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Title: Conservation of priority birds in sagebrush ecosystems

Author: Rich, Terrell D.; Wisdom, Michael J.; Saab, Victoria A.

Date: 2005

Source: In: Ralph, C. John; Rich, Terrell D., editors 2005. Bird Conservation Implementation and Integration in the Americas: Proceedings of the Third International Partners in Flight Conference. 2002 March 20-24; Asilomar, California, Volume 1 Gen. Tech. Rep. PSW-GTR-191. Albany, CA: U.S. Dept. of Agriculture, Forest Service, Pacific Southwest Research Station: p. 589-606

Publication Series: General Technical Report (GTR)

   Note: This article is part of a larger document. View the larger document

Description: Sagebrush ecosystems occupy over 62,000,000 ha of the western US. However, they have been degraded or completely eliminated by agricultural conversion, overgrazing by domestic livestock, invasion of exotic plants, expansion of pinyon and juniper woodlands, uncharacteristic wildfires, and fragmentation. This habitat loss has led to an increasing number of special status species, including 630 plant and animal species of conservation concern. In this paper, we focus on the 22 taxa of sagebrush associated birds that are priorities in Partners in Flight Bird Conservation Plans. These range from sagebrush obligates-Greater Sage-grouse (Centrocercus urophasianus), Gunnison Sage-grouse (C. minimus), Sage Thrasher (Oreoscoptes montanus), Sage Sparrow (Amphispiza belli), Brewer's Sparrow (Spizella breweri)-to grassland associates such as Short-eared Owl (Asio flammeus) and Vesper Sparrow (Pooecetes gramineus). Partners in Flight has identified five of these species for the continental Watch List-Swainson's hawk (Buteo swainsoni), both sage-grouse, the Short-eared Owl, and Brewer's Sparrow-which places them among the highest priority species for conservation action in North America. We also examine the extent to which sage grouse may serve as classic umbrella species for shrubsteppe avifauna. These species tended to occur together-83 pairwise correlations of relative abundance were significant (8.55 expected). Factor analysis of these data showed that species formed groups based on habitat associations much as expected, although sage-grouse aligned more closely with the Vesper Sparrow than expected. Population trends for three major physiographic strata that encompass sagebrush ecosystems-the Columbia Plateau, Wyoming Basin, and Basin and Range-showed the Columbia Plateau to have many more declining population trends. Habitat associations for declining species included both sagebrush and grassland types. Historic (1850) and current population sizes were estimated for 12 priority taxa in the Interior Columbia Basin based on predicted areas of historic and current source habitat. Estimated current population sizes are, not surprisingly, drastically reduced from historic numbers. The Western Meadowlark (Sturnella neglecta) showed the least percent reduction and Grasshopper Sparrow the most. For six species that had significant or near significant declines in the Columbia Plateau since 1966 and for which we had historic and current habitat estimates, the estimated historical declines were all remarkably similar to recent trends. Trends and management activities on public lands in Idaho, Oregon, and Washington that may be contributing to disproportionate declines in priority birds include an increase in the area burned annually by wildfire, an increase in the biomass of grazing cattle, and continued fencing and water development that spread negative impacts over an ever greater portion of the landscape. We suggest that conservation of sage-grouse populations in reasonable numbers well distributed across their historical ranges also will provide substantial benefits for many, or even most, other bird species that co-occur with these grouse. Given that more than 57 percent of this habitat is in public ownership and that concern for the future of sage-grouse continues to build, we have all the information and opportunity we need to take action. Indeed, if we cannot successfully conserve sage-grouse and the sagebrush ecosystem in the US given our theory, our knowledge, and our large blocks of public land, then one wonders how we can succeed for other species elsewhere.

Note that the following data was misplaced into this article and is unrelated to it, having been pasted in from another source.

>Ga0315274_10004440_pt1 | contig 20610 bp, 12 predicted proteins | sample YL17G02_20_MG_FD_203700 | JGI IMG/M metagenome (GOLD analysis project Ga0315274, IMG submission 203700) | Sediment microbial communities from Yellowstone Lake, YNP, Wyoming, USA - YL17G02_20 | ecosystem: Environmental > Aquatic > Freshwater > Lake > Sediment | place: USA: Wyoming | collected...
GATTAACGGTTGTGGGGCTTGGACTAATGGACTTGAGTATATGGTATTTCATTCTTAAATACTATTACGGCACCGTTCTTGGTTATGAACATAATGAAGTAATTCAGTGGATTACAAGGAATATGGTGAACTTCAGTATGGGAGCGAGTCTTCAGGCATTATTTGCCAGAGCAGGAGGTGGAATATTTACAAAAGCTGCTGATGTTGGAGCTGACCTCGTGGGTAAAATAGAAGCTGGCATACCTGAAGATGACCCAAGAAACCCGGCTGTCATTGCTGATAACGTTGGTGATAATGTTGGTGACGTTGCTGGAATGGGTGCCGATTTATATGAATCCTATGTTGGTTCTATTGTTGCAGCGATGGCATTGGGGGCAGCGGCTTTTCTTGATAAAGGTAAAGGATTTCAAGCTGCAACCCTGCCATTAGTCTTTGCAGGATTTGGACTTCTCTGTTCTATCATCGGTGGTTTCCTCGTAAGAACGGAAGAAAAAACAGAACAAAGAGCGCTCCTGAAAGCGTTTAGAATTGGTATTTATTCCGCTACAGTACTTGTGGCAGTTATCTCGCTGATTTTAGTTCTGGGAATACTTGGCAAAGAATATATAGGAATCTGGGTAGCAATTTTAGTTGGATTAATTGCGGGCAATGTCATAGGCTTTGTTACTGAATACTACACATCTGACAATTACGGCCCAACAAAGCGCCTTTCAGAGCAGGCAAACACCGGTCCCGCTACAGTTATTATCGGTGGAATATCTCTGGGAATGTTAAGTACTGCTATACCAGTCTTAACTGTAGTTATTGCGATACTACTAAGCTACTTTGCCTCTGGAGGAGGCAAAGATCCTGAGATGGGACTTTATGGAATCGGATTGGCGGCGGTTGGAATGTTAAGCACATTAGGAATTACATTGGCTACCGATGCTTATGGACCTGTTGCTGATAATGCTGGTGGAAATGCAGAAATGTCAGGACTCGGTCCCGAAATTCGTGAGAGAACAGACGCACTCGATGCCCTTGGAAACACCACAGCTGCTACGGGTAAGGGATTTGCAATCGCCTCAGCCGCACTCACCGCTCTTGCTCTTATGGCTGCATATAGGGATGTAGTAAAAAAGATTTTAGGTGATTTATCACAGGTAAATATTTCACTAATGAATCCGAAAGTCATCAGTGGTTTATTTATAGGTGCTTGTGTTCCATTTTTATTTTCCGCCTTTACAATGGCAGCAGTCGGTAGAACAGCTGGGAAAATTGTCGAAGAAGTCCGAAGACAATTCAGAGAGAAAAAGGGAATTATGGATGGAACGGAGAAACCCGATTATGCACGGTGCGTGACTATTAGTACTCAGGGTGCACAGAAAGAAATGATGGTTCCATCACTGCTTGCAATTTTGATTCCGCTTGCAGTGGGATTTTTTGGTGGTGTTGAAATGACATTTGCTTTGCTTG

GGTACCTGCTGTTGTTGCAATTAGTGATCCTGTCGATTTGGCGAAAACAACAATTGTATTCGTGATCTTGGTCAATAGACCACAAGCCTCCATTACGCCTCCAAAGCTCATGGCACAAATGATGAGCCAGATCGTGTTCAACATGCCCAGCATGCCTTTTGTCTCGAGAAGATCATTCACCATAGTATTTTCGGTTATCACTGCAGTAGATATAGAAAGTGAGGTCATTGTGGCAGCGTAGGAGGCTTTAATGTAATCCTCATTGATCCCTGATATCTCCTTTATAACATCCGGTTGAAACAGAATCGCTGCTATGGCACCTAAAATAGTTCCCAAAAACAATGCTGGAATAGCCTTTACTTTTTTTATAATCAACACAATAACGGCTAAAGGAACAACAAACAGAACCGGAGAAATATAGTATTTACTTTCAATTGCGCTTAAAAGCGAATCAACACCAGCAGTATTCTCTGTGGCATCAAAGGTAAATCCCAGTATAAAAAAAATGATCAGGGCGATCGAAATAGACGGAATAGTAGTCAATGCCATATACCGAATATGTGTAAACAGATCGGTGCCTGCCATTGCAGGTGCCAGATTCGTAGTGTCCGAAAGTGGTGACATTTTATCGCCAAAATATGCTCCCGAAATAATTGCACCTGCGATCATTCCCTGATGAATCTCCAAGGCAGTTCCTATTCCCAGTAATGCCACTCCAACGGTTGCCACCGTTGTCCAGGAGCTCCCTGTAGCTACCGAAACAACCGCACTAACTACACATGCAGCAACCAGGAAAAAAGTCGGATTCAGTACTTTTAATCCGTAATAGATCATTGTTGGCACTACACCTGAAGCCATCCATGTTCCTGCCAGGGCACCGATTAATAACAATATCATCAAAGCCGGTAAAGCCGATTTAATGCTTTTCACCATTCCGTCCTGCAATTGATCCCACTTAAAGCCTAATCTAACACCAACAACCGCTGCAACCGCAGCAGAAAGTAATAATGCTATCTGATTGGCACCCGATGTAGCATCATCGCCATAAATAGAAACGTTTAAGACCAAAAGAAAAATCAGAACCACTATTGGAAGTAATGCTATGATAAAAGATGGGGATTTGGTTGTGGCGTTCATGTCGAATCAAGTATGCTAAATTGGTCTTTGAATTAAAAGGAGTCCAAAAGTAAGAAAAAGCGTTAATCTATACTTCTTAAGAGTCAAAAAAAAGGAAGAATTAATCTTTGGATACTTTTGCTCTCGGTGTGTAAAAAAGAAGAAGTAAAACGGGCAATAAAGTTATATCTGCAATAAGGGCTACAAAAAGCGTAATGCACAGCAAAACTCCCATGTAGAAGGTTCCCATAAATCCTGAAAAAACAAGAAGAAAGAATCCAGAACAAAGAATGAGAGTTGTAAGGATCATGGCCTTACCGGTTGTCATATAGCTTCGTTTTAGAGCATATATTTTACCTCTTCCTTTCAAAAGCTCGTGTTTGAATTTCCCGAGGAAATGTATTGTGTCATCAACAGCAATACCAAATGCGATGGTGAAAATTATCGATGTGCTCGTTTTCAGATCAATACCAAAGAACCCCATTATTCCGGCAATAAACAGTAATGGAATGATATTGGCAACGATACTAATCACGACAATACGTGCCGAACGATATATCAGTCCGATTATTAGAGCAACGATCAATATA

Keywords: Artemisia, Columbia Plateau, conservation plans, Great Basin, Greater Sage-grouse, landbirds, Partners in Flight, population trends, public land, sagebrush

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  • This article was written and prepared by U.S. Government employees on official time, and is therefore in the public domain.
  • You may send email to rschneider@fs.fed.us to request a hard copy of this publication. (Please specify exactly which publication you are requesting and your mailing address.)

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Citation:


Rich, Terrell D.; Wisdom, Michael J.; Saab, Victoria A. 2005. Conservation of priority birds in sagebrush ecosystems. In: Ralph, C. John; Rich, Terrell D., editors 2005. Bird Conservation Implementation and Integration in the Americas: Proceedings of the Third International Partners in Flight Conference. 2002 March 20-24; Asilomar, California, Volume 1 Gen. Tech. Rep. PSW-GTR-191. Albany, CA: U.S. Dept. of Agriculture, Forest Service, Pacific Southwest Research Station: p. 589-606

 


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